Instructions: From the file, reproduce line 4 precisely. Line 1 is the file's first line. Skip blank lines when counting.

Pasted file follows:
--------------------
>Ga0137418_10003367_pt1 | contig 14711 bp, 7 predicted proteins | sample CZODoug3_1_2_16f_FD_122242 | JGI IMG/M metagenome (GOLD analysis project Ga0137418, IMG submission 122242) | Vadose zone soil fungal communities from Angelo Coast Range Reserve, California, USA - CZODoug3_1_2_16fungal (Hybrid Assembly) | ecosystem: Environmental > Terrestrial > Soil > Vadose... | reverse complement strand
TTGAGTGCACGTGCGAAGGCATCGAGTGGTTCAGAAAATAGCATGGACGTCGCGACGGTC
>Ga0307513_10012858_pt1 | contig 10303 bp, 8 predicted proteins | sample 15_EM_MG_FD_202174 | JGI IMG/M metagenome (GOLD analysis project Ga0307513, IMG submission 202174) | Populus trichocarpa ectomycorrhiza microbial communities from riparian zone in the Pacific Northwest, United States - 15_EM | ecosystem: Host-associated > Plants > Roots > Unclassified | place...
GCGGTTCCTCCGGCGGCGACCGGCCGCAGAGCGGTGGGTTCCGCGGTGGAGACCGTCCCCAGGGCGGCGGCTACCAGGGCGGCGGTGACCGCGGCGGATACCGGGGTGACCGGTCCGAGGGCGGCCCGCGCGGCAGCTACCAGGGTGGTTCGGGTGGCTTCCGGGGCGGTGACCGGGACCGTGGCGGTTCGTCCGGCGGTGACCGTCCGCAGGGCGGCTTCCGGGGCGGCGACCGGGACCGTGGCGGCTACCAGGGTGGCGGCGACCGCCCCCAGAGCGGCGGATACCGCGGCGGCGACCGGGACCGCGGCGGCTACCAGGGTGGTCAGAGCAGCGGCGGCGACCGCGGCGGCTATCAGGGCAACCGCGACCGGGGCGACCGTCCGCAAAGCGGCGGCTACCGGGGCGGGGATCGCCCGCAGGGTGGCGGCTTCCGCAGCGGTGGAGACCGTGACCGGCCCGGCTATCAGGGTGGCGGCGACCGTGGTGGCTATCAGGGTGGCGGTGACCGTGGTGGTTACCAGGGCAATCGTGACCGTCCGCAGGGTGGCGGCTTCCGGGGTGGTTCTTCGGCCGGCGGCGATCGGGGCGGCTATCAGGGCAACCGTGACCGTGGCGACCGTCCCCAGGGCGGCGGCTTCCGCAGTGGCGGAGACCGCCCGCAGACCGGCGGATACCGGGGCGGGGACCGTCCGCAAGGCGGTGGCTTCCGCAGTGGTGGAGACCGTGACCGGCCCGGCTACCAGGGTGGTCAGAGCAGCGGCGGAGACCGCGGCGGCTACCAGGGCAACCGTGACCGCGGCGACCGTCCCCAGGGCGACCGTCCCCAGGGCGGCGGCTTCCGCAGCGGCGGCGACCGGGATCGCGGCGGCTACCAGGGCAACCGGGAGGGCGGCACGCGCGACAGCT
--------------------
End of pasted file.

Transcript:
GCGGTTCCTCCGGCGGCGACCGGCCGCAGAGCGGTGGGTTCCGCGGTGGAGACCGTCCCCAGGGCGGCGGCTACCAGGGCGGCGGTGACCGCGGCGGATACCGGGGTGACCGGTCCGAGGGCGGCCCGCGCGGCAGCTACCAGGGTGGTTCGGGTGGCTTCCGGGGCGGTGACCGGGACCGTGGCGGTTCGTCCGGCGGTGACCGTCCGCAGGGCGGCTTCCGGGGCGGCGACCGGGACCGTGGCGGCTACCAGGGTGGCGGCGACCGCCCCCAGAGCGGCGGATACCGCGGCGGCGACCGGGACCGCGGCGGCTACCAGGGTGGTCAGAGCAGCGGCGGCGACCGCGGCGGCTATCAGGGCAACCGCGACCGGGGCGACCGTCCGCAAAGCGGCGGCTACCGGGGCGGGGATCGCCCGCAGGGTGGCGGCTTCCGCAGCGGTGGAGACCGTGACCGGCCCGGCTATCAGGGTGGCGGCGACCGTGGTGGCTATCAGGGTGGCGGTGACCGTGGTGGTTACCAGGGCAATCGTGACCGTCCGCAGGGTGGCGGCTTCCGGGGTGGTTCTTCGGCCGGCGGCGATCGGGGCGGCTATCAGGGCAACCGTGACCGTGGCGACCGTCCCCAGGGCGGCGGCTTCCGCAGTGGCGGAGACCGCCCGCAGACCGGCGGATACCGGGGCGGGGACCGTCCGCAAGGCGGTGGCTTCCGCAGTGGTGGAGACCGTGACCGGCCCGGCTACCAGGGTGGTCAGAGCAGCGGCGGAGACCGCGGCGGCTACCAGGGCAACCGTGACCGCGGCGACCGTCCCCAGGGCGACCGTCCCCAGGGCGGCGGCTTCCGCAGCGGCGGCGACCGGGATCGCGGCGGCTACCAGGGCAACCGGGAGGGCGGCACGCGCGACAGCT